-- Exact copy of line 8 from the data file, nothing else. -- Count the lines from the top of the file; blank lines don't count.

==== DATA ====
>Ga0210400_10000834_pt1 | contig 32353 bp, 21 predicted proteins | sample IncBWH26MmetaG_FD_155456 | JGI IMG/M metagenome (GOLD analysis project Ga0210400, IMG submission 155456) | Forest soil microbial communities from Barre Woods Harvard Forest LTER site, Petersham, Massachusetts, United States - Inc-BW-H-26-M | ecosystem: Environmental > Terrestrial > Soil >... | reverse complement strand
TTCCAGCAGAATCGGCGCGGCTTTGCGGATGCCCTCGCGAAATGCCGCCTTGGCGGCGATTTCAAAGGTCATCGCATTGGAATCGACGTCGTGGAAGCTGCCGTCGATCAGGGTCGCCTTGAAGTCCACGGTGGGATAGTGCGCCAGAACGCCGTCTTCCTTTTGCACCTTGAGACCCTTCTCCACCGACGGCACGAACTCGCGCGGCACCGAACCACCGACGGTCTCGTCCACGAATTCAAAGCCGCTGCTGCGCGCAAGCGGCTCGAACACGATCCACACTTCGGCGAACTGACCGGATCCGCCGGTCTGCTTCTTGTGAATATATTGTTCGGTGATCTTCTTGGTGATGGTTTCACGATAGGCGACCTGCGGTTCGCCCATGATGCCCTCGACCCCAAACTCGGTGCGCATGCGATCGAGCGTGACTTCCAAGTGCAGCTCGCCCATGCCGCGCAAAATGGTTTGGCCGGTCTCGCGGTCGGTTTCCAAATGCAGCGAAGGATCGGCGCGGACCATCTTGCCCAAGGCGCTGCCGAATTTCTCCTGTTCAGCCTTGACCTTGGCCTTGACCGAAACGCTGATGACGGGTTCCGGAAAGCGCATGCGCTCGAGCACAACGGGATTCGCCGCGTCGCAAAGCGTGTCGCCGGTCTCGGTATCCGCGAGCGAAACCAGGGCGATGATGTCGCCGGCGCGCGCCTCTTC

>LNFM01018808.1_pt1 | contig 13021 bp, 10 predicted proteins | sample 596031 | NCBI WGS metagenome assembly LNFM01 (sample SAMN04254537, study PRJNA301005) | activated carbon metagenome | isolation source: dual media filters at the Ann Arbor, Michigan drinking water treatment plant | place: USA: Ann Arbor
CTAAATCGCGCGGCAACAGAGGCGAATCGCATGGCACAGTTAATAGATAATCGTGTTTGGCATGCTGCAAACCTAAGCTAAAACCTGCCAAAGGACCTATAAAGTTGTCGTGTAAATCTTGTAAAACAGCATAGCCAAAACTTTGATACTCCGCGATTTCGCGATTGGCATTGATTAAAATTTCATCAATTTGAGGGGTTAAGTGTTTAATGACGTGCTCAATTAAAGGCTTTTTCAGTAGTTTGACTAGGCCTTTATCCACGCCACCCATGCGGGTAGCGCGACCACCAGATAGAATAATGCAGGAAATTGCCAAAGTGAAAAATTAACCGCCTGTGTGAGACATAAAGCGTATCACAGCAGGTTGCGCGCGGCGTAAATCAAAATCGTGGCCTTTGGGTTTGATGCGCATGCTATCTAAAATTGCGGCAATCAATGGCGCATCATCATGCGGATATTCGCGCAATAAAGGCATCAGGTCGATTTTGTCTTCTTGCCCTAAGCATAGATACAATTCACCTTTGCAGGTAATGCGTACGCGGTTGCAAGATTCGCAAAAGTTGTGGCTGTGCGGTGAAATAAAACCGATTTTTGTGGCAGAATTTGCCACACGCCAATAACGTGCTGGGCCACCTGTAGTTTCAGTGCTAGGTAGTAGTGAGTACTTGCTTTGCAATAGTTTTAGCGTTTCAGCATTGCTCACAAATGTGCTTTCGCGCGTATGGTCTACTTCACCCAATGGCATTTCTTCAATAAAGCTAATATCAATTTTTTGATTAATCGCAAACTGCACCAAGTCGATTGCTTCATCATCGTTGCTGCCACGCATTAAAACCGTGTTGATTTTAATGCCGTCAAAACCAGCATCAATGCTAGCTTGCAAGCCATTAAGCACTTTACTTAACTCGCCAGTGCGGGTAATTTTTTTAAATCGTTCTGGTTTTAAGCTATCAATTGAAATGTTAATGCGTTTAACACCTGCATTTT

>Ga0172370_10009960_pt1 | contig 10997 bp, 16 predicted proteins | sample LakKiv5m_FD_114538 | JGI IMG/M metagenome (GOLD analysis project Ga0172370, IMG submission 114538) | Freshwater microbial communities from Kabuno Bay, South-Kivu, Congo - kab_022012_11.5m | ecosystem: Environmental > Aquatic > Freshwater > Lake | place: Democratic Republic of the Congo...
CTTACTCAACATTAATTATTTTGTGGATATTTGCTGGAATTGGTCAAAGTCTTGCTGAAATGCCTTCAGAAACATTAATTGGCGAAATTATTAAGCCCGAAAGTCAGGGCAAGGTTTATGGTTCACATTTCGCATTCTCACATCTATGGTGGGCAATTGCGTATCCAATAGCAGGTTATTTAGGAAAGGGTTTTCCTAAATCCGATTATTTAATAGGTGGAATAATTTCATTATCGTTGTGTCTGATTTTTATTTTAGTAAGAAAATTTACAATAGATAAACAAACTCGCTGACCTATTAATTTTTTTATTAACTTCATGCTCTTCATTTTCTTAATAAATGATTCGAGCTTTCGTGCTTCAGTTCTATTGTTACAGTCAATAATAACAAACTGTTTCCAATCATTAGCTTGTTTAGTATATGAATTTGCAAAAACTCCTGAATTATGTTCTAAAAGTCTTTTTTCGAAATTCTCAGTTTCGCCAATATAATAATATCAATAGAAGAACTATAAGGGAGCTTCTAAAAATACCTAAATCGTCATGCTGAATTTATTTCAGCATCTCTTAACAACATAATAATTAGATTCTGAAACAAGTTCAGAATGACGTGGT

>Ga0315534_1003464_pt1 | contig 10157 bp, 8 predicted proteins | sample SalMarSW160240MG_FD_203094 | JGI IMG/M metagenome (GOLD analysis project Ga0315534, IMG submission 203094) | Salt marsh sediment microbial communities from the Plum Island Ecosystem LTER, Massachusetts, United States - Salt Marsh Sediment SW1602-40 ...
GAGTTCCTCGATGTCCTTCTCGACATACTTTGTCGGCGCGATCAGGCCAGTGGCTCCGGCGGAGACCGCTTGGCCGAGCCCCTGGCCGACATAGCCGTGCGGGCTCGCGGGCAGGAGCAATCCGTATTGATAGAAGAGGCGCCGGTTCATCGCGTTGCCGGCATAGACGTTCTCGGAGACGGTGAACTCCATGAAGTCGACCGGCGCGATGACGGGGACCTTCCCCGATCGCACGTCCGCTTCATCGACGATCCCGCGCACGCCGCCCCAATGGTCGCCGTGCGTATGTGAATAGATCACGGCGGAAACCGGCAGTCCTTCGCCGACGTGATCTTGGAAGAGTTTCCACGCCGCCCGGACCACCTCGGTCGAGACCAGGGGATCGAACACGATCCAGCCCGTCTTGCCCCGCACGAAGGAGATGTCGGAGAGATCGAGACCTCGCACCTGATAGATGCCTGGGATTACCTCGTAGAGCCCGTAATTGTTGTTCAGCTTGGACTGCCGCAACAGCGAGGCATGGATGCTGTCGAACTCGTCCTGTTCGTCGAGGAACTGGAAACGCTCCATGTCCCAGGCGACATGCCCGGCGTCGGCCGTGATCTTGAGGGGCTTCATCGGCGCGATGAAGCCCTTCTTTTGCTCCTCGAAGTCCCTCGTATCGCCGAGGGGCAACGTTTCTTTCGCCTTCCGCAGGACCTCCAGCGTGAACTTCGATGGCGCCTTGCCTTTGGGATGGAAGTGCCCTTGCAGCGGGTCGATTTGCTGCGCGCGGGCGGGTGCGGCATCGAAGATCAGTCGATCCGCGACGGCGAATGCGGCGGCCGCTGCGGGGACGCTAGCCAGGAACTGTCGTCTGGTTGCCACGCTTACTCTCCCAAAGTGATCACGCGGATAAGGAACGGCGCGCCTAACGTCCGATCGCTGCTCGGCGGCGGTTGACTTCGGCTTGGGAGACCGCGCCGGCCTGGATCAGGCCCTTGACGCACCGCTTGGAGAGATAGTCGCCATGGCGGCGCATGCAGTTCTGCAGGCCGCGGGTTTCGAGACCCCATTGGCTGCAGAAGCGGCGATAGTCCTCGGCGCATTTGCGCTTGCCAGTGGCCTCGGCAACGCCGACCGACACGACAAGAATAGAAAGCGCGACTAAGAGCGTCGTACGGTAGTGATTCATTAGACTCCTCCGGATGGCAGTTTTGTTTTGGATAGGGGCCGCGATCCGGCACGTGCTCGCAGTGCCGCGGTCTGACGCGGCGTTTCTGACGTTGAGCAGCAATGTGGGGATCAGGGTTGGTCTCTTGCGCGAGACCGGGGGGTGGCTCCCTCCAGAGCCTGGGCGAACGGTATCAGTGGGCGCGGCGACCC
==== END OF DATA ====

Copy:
GAGTTCCTCGATGTCCTTCTCGACATACTTTGTCGGCGCGATCAGGCCAGTGGCTCCGGCGGAGACCGCTTGGCCGAGCCCCTGGCCGACATAGCCGTGCGGGCTCGCGGGCAGGAGCAATCCGTATTGATAGAAGAGGCGCCGGTTCATCGCGTTGCCGGCATAGACGTTCTCGGAGACGGTGAACTCCATGAAGTCGACCGGCGCGATGACGGGGACCTTCCCCGATCGCACGTCCGCTTCATCGACGATCCCGCGCACGCCGCCCCAATGGTCGCCGTGCGTATGTGAATAGATCACGGCGGAAACCGGCAGTCCTTCGCCGACGTGATCTTGGAAGAGTTTCCACGCCGCCCGGACCACCTCGGTCGAGACCAGGGGATCGAACACGATCCAGCCCGTCTTGCCCCGCACGAAGGAGATGTCGGAGAGATCGAGACCTCGCACCTGATAGATGCCTGGGATTACCTCGTAGAGCCCGTAATTGTTGTTCAGCTTGGACTGCCGCAACAGCGAGGCATGGATGCTGTCGAACTCGTCCTGTTCGTCGAGGAACTGGAAACGCTCCATGTCCCAGGCGACATGCCCGGCGTCGGCCGTGATCTTGAGGGGCTTCATCGGCGCGATGAAGCCCTTCTTTTGCTCCTCGAAGTCCCTCGTATCGCCGAGGGGCAACGTTTCTTTCGCCTTCCGCAGGACCTCCAGCGTGAACTTCGATGGCGCCTTGCCTTTGGGATGGAAGTGCCCTTGCAGCGGGTCGATTTGCTGCGCGCGGGCGGGTGCGGCATCGAAGATCAGTCGATCCGCGACGGCGAATGCGGCGGCCGCTGCGGGGACGCTAGCCAGGAACTGTCGTCTGGTTGCCACGCTTACTCTCCCAAAGTGATCACGCGGATAAGGAACGGCGCGCCTAACGTCCGATCGCTGCTCGGCGGCGGTTGACTTCGGCTTGGGAGACCGCGCCGGCCTGGATCAGGCCCTTGACGCACCGCTTGGAGAGATAGTCGCCATGGCGGCGCATGCAGTTCTGCAGGCCGCGGGTTTCGAGACCCCATTGGCTGCAGAAGCGGCGATAGTCCTCGGCGCATTTGCGCTTGCCAGTGGCCTCGGCAACGCCGACCGACACGACAAGAATAGAAAGCGCGACTAAGAGCGTCGTACGGTAGTGATTCATTAGACTCCTCCGGATGGCAGTTTTGTTTTGGATAGGGGCCGCGATCCGGCACGTGCTCGCAGTGCCGCGGTCTGACGCGGCGTTTCTGACGTTGAGCAGCAATGTGGGGATCAGGGTTGGTCTCTTGCGCGAGACCGGGGGGTGGCTCCCTCCAGAGCCTGGGCGAACGGTATCAGTGGGCGCGGCGACCC